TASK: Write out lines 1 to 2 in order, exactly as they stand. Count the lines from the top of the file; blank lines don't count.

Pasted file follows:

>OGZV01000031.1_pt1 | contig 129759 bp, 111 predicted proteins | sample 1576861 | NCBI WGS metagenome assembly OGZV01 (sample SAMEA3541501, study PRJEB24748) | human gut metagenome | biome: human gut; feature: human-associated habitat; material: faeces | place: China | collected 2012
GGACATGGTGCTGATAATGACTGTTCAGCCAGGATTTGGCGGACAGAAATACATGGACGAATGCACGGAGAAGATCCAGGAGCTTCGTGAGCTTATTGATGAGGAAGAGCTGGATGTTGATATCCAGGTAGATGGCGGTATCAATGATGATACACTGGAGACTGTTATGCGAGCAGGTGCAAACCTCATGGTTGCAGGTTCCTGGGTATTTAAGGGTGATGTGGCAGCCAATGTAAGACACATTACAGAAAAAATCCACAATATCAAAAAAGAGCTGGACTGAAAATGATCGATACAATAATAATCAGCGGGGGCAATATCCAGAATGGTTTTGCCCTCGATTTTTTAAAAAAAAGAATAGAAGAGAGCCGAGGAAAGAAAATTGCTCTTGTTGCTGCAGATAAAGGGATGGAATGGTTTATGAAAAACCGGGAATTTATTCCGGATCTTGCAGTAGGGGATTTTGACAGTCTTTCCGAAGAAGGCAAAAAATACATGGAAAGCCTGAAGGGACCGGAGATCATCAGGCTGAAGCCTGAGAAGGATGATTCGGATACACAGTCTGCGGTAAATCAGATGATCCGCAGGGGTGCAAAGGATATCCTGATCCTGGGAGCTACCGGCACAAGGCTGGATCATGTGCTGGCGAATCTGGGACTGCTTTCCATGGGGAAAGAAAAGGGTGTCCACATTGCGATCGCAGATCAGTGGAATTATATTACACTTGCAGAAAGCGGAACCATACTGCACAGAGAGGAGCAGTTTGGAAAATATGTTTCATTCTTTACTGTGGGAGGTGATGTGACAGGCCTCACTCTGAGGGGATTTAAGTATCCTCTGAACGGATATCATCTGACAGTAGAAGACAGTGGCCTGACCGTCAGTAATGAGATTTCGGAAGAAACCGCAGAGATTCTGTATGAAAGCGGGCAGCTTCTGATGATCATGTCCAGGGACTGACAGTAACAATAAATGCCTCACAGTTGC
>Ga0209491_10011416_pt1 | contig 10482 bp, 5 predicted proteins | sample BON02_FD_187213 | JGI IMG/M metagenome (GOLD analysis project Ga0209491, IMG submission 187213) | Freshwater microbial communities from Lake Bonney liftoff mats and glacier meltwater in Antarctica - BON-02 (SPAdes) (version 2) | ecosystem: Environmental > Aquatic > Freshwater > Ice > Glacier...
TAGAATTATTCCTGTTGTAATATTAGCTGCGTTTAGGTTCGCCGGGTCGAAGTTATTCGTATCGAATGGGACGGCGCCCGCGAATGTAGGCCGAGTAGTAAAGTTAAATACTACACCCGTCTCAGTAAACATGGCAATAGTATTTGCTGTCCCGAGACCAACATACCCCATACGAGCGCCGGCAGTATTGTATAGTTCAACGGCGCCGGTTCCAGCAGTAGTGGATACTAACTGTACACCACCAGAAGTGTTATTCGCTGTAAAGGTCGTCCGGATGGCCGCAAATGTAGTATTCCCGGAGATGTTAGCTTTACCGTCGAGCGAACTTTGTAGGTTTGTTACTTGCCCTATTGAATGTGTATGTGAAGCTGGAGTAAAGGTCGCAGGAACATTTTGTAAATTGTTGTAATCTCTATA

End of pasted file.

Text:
>OGZV01000031.1_pt1 | contig 129759 bp, 111 predicted proteins | sample 1576861 | NCBI WGS metagenome assembly OGZV01 (sample SAMEA3541501, study PRJEB24748) | human gut metagenome | biome: human gut; feature: human-associated habitat; material: faeces | place: China | collected 2012
GGACATGGTGCTGATAATGACTGTTCAGCCAGGATTTGGCGGACAGAAATACATGGACGAATGCACGGAGAAGATCCAGGAGCTTCGTGAGCTTATTGATGAGGAAGAGCTGGATGTTGATATCCAGGTAGATGGCGGTATCAATGATGATACACTGGAGACTGTTATGCGAGCAGGTGCAAACCTCATGGTTGCAGGTTCCTGGGTATTTAAGGGTGATGTGGCAGCCAATGTAAGACACATTACAGAAAAAATCCACAATATCAAAAAAGAGCTGGACTGAAAATGATCGATACAATAATAATCAGCGGGGGCAATATCCAGAATGGTTTTGCCCTCGATTTTTTAAAAAAAAGAATAGAAGAGAGCCGAGGAAAGAAAATTGCTCTTGTTGCTGCAGATAAAGGGATGGAATGGTTTATGAAAAACCGGGAATTTATTCCGGATCTTGCAGTAGGGGATTTTGACAGTCTTTCCGAAGAAGGCAAAAAATACATGGAAAGCCTGAAGGGACCGGAGATCATCAGGCTGAAGCCTGAGAAGGATGATTCGGATACACAGTCTGCGGTAAATCAGATGATCCGCAGGGGTGCAAAGGATATCCTGATCCTGGGAGCTACCGGCACAAGGCTGGATCATGTGCTGGCGAATCTGGGACTGCTTTCCATGGGGAAAGAAAAGGGTGTCCACATTGCGATCGCAGATCAGTGGAATTATATTACACTTGCAGAAAGCGGAACCATACTGCACAGAGAGGAGCAGTTTGGAAAATATGTTTCATTCTTTACTGTGGGAGGTGATGTGACAGGCCTCACTCTGAGGGGATTTAAGTATCCTCTGAACGGATATCATCTGACAGTAGAAGACAGTGGCCTGACCGTCAGTAATGAGATTTCGGAAGAAACCGCAGAGATTCTGTATGAAAGCGGGCAGCTTCTGATGATCATGTCCAGGGACTGACAGTAACAATAAATGCCTCACAGTTGC